2

I know the command for moving up one directory is cd ..

Is there any command to move down one directory?

  • 12
    How is bash supposed to know which subdirectory you want to cd to? – edwinksl Jun 29 '17 at 15:24
  • 3
    Maybe you need cd - , it will take you to previous directory, in case you are trying to revert from cd .. – sdkks Jun 29 '17 at 16:12
6

The way by which you want to go down by one directory is not possible because there is only one parent directory which is denoted by .., but there can be multiple directories inside a directory and thus you have to mention the one you mean. You have to use cd example to move down by one onto the directory example.

But there is a shortcut: use Tab completion for this. To move down by one into the example directory, you could enter cd e and press Tab and if example is the only directory beginning with e the shell will automatically complete the command to cd example. If there are others beginning with e, double Tab will list matches, and you can type ex or whatever is needed and press Tab again and so on.

  • 1
    And if there's only one subdirectory, TAB will automatically fill it in even if you don't type any letters. – Barmar Jun 29 '17 at 19:43
  • 3
    Tab won't type the wrong directory. It will only expand to as much is unique, then you have to enter more characters. If you press Tab again it will show all the possible completions. – Barmar Jun 29 '17 at 19:46
  • Perhaps what is really meant by the question is how to get back to the current directory before the cd ... – Peter Mortensen Jun 29 '17 at 21:41
  • @Barmar Yes, you're right. I think Smit is thinking of Windows, which does have that behaviour. – wjandrea Jun 29 '17 at 22:13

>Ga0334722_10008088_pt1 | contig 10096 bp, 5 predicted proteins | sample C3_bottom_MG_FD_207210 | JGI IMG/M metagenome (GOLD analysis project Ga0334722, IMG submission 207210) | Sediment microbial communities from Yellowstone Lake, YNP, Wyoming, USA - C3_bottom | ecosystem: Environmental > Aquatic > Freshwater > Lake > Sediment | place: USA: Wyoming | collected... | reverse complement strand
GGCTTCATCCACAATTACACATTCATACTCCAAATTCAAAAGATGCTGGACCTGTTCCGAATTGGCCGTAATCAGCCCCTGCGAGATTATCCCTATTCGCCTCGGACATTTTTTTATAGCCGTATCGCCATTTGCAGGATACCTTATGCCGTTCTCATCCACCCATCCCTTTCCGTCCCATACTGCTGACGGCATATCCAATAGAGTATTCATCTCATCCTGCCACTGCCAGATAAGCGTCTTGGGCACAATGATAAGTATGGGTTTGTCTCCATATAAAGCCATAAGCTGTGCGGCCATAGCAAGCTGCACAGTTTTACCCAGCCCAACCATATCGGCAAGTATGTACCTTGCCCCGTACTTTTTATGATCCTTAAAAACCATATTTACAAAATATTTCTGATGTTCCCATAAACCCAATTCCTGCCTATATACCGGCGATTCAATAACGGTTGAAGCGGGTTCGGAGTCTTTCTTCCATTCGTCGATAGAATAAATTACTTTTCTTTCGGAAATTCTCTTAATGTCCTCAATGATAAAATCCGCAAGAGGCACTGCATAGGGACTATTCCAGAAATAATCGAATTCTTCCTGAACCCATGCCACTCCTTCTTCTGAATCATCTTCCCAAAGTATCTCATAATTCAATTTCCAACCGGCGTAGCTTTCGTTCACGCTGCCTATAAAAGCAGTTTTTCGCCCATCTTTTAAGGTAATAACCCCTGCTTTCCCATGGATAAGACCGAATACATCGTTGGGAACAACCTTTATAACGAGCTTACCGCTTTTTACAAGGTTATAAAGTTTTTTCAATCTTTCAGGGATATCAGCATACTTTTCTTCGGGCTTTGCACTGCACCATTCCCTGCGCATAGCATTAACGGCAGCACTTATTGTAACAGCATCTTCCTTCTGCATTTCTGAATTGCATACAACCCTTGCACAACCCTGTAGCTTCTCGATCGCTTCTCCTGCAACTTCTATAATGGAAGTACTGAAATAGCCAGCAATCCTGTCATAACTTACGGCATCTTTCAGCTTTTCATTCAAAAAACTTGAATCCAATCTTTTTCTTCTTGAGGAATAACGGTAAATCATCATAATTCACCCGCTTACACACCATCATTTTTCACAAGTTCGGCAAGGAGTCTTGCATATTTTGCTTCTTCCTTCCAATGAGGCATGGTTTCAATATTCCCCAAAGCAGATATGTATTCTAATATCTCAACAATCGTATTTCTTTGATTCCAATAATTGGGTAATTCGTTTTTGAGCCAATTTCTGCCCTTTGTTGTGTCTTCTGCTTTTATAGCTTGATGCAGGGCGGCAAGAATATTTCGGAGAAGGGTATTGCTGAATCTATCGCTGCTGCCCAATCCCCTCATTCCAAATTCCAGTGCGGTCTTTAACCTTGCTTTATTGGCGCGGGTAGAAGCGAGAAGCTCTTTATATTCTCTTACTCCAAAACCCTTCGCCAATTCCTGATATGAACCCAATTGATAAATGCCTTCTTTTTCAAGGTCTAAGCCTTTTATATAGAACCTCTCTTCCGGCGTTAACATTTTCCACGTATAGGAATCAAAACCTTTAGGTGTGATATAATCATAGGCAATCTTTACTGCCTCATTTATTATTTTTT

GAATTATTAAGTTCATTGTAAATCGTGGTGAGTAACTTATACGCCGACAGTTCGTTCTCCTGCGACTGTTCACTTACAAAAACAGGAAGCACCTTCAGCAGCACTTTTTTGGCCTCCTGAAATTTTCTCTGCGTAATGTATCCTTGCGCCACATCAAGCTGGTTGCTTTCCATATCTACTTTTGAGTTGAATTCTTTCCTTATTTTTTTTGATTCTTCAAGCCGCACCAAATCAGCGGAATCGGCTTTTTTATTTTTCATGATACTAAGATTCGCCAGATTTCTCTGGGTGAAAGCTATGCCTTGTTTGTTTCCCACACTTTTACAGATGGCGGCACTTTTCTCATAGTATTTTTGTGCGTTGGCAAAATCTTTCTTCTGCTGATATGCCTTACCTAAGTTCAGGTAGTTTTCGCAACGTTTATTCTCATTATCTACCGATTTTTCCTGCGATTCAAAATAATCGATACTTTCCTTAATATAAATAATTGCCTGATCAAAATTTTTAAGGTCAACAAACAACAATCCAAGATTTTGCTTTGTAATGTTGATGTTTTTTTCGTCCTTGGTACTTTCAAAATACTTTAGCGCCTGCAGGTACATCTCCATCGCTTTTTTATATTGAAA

• @Barmar "tab will type wrong directory "mean it will type something other directory with same first chars which OP doesn't want if there are multiple directories. – noone Jun 30 '17 at 3:39
13

The main difference between moving up a directory, and moving down a directory, in the directory tree is:

  • Moving up - there is only one option, hence the command doesn't need to mention the folder name:

    cd ..

  • Moving down - there might be several sub-directories, hence you first need to choose sub-directory, to change directory down into example-dir the command is:

    cd example-dir

  • Well; .. is the name of the directory. It's just the name of the parent directory, which is present in every directory in the file system. So technically you are naming the directory that you want to move into to cd. – a CVn Jun 29 '17 at 20:31
9

In older versions of bash (e.g: 4.3) you could do cd * and it would go to the first sub directory it found:

$ ls
dir1/   dir2/   dir3/

$ cd *

Now we are in dir1/.

2

You can move up cause because there is one directory but when we talk about going down there can be more than one that is why we have ls we will list all the available directory and then we change directory one down in which we needed to go by the command cd examle1.

$ ls
dir1 dir2 sir3
$ cd dir1
$ cd ..
$ cd dir2

And so on.

0

This doesn't answer exactly the question that was asked, but as was pointed out by someone else, that question didn't really make sense anyway.

But here is the answer to a nearby question. To go back to the directory from whence you came, use cd -

[mike@gwydion Work]$ cd ..
[mike@gwydion ~]$ cd -
/home/mike/Work
[mike@gwydion Work]$ 

If you want to save a directory for later reference, do some stuff in between in a bunch of other directories, and then go back, use pushd and popd:

[mike@gwydion Work]$ pushd .
~/Work ~/Work
[mike@gwydion Work]$ cd ~/Temp/
[mike@gwydion Temp]$ run some command

[mike@gwydion Temp]$ cd ~/SourceCode/
[mike@gwydion SourceCode]$ run some command
[mike@gwydion SourceCode]$ popd
~/Work
[mike@gwydion Work]$ popd
bash: popd: directory stack empty
[mike@gwydion Work]$ 

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